Tuscan Wall Art
Once again, lost the source to accredit, if it’s yours let me know and the credit will be added.
What a sommelier actually does
Sommeliers are an interesting bunch. We generally only find them in our better restaurants, where they occupy a specialist role among the front-of-house team. Most people’s exposure to them consists of a brief conversation at a restaurant table when they are selecting a wine or wines to go with their food, but there is a lot more to the sommelier’s job than pulling corks and waxing lyrical with adjective-rich descriptions of the wine.
In essence, the sommelier is there to ensure maximum beverage sales while delivering guest satisfaction; they could also be titled ”beverage sales manager” and the description would be appropriate.
The sommelier is responsible for the construction of the wine list in a restaurant, which in itself is a complex process. Rather than a simple group of wines that take the sommelier’s fancy, the wine list must fulfil a number of important criteria: it must balance with a complex food offering, it must balance with the spending range of the restaurant guests, it must deliver an appropriate profit margin, and it must not require holding excessive amounts of slow-moving stock.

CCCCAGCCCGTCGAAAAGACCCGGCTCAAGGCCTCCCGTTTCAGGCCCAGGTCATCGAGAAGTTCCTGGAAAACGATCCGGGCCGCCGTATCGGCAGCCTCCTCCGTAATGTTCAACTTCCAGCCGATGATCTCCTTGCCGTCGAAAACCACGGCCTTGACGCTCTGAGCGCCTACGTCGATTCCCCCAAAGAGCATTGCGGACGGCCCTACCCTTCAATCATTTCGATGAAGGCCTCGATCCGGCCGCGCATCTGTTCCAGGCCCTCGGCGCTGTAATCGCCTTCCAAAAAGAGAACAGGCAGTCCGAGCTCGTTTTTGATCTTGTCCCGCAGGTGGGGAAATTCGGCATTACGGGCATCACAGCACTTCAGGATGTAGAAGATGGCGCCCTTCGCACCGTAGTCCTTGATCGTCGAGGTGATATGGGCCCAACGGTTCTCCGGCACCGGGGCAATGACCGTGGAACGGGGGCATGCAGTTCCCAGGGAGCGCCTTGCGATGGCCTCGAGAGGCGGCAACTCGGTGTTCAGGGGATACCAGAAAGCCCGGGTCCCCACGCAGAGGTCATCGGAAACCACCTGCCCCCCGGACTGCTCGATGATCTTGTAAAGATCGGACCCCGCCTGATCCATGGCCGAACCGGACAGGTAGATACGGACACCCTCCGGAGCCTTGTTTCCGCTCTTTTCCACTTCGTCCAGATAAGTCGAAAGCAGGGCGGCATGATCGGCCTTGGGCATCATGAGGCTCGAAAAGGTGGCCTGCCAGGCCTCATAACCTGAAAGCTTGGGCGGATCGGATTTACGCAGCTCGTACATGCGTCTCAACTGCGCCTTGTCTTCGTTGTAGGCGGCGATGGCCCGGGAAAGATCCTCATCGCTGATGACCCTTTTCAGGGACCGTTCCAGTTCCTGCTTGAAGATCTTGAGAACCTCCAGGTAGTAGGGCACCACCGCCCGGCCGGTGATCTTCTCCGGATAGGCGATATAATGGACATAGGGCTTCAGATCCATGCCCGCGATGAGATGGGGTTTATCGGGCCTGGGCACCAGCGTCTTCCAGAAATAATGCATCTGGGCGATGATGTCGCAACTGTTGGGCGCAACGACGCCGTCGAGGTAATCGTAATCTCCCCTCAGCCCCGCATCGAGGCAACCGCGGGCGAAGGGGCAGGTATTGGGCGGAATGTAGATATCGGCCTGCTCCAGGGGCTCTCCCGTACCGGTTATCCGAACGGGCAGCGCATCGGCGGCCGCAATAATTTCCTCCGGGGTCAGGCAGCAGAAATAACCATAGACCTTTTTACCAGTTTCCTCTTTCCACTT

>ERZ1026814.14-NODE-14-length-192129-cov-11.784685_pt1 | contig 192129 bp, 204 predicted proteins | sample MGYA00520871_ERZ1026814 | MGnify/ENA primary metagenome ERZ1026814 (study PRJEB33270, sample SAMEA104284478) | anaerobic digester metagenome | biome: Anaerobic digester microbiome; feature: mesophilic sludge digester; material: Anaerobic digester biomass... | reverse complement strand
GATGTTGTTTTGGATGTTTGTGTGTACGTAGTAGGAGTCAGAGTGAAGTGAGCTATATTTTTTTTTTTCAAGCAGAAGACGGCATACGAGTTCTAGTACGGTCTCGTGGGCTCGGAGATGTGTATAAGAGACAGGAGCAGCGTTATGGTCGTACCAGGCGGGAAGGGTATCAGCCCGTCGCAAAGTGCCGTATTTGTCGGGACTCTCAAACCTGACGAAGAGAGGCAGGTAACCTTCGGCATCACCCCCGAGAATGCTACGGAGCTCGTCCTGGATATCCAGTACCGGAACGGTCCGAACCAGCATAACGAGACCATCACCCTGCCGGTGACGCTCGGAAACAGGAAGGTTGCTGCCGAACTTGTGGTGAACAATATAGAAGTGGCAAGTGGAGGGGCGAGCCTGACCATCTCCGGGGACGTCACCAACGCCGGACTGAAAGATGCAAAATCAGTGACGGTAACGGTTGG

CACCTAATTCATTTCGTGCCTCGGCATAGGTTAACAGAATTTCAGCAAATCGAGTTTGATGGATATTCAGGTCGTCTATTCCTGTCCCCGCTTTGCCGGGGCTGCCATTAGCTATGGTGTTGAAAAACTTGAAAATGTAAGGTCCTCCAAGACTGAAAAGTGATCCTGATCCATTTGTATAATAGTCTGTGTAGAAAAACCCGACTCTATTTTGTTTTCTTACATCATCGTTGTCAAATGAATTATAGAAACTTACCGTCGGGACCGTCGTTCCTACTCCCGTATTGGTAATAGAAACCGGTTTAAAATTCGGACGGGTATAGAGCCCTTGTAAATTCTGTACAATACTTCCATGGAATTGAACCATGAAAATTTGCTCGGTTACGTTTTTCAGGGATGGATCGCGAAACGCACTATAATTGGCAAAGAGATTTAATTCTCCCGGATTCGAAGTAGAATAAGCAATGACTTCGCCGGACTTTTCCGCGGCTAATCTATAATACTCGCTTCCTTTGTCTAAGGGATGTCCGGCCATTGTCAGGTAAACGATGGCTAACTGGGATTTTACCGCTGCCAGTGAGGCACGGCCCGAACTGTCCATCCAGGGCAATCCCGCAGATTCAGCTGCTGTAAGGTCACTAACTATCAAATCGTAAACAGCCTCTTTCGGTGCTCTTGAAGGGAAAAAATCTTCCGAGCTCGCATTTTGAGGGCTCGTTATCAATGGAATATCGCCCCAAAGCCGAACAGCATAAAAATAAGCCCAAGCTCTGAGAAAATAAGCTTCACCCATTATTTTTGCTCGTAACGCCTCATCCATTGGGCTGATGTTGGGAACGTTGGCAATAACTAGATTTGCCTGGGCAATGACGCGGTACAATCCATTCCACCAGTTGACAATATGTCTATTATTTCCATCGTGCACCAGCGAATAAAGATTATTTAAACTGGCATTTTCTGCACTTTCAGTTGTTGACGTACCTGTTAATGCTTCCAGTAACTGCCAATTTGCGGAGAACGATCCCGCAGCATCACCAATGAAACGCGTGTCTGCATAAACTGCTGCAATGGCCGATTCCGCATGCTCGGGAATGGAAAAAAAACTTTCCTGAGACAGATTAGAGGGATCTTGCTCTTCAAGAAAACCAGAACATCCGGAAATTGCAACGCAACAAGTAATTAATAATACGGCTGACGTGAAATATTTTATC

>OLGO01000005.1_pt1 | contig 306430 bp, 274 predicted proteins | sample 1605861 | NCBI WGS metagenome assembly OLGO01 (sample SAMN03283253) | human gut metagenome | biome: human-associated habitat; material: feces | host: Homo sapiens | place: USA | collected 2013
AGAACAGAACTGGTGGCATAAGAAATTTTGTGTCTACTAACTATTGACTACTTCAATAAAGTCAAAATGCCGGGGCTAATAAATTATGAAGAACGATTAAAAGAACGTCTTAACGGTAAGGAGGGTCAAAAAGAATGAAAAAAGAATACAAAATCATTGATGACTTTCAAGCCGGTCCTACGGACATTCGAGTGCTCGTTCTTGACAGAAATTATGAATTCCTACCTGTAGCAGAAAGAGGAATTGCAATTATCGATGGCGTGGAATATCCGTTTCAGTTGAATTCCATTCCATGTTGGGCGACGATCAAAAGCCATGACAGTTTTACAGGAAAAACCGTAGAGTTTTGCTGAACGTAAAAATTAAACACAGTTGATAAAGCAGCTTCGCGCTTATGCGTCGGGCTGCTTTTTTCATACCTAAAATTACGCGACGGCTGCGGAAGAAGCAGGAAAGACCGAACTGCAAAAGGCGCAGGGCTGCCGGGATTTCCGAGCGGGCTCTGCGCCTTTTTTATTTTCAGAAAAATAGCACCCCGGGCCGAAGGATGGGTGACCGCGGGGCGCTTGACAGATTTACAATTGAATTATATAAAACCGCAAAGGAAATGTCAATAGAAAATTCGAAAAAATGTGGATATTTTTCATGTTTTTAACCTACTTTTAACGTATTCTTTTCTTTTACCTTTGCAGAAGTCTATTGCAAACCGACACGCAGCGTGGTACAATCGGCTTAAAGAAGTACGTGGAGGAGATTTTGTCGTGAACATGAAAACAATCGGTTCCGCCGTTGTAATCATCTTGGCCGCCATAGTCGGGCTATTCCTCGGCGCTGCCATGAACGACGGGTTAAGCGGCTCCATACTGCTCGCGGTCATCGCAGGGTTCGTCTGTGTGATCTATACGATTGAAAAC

It’s quite a trick to get the wine list right, and this requires constant research. Wine companies and distributors want to feature their wines on the wine lists of ”hatted” restaurants because it boosts their reputation and profile of the wine. As many as 70 sample bottles a week can be presented and each one must be assessed at a tasting.
Now, I love my wine, and have been known to down a couple of bottles in a dedicated session, but I still have empathy for the sommelier and other front-of-house staff having to sample 15 bottles of wine at 9.30 in the morning, several times a week. The smart ones spit, but I have seen several whose obvious love for the product is a portent for an early demise – only the disciplined move gracefully into middle age. Apart from the danger of developing a ceramic liver, constant tasting of wine rots the teeth, and a florid face and bad teeth ain’t a good look.